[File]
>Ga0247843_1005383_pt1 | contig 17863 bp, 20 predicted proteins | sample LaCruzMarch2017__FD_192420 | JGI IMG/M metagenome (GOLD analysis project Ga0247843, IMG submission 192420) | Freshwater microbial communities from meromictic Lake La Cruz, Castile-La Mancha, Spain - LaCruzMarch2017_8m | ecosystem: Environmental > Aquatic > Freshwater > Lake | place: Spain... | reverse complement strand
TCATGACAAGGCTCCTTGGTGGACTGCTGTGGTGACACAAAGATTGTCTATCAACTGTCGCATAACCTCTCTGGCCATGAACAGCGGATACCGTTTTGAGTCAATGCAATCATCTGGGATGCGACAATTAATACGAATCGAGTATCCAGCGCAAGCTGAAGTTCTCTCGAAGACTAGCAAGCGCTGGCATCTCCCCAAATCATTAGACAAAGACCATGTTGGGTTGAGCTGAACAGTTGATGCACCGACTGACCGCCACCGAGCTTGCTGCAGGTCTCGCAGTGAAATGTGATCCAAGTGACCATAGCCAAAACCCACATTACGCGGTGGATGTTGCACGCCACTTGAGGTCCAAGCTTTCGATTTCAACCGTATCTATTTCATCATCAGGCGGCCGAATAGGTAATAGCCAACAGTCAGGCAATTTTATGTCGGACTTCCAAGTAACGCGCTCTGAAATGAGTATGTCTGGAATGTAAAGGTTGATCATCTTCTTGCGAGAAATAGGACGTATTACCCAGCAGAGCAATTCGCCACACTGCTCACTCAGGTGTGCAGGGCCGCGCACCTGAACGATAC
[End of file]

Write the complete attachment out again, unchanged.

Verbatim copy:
>Ga0247843_1005383_pt1 | contig 17863 bp, 20 predicted proteins | sample LaCruzMarch2017__FD_192420 | JGI IMG/M metagenome (GOLD analysis project Ga0247843, IMG submission 192420) | Freshwater microbial communities from meromictic Lake La Cruz, Castile-La Mancha, Spain - LaCruzMarch2017_8m | ecosystem: Environmental > Aquatic > Freshwater > Lake | place: Spain... | reverse complement strand
TCATGACAAGGCTCCTTGGTGGACTGCTGTGGTGACACAAAGATTGTCTATCAACTGTCGCATAACCTCTCTGGCCATGAACAGCGGATACCGTTTTGAGTCAATGCAATCATCTGGGATGCGACAATTAATACGAATCGAGTATCCAGCGCAAGCTGAAGTTCTCTCGAAGACTAGCAAGCGCTGGCATCTCCCCAAATCATTAGACAAAGACCATGTTGGGTTGAGCTGAACAGTTGATGCACCGACTGACCGCCACCGAGCTTGCTGCAGGTCTCGCAGTGAAATGTGATCCAAGTGACCATAGCCAAAACCCACATTACGCGGTGGATGTTGCACGCCACTTGAGGTCCAAGCTTTCGATTTCAACCGTATCTATTTCATCATCAGGCGGCCGAATAGGTAATAGCCAACAGTCAGGCAATTTTATGTCGGACTTCCAAGTAACGCGCTCTGAAATGAGTATGTCTGGAATGTAAAGGTTGATCATCTTCTTGCGAGAAATAGGACGTATTACCCAGCAGAGCAATTCGCCACACTGCTCACTCAGGTGTGCAGGGCCGCGCACCTGAACGATAC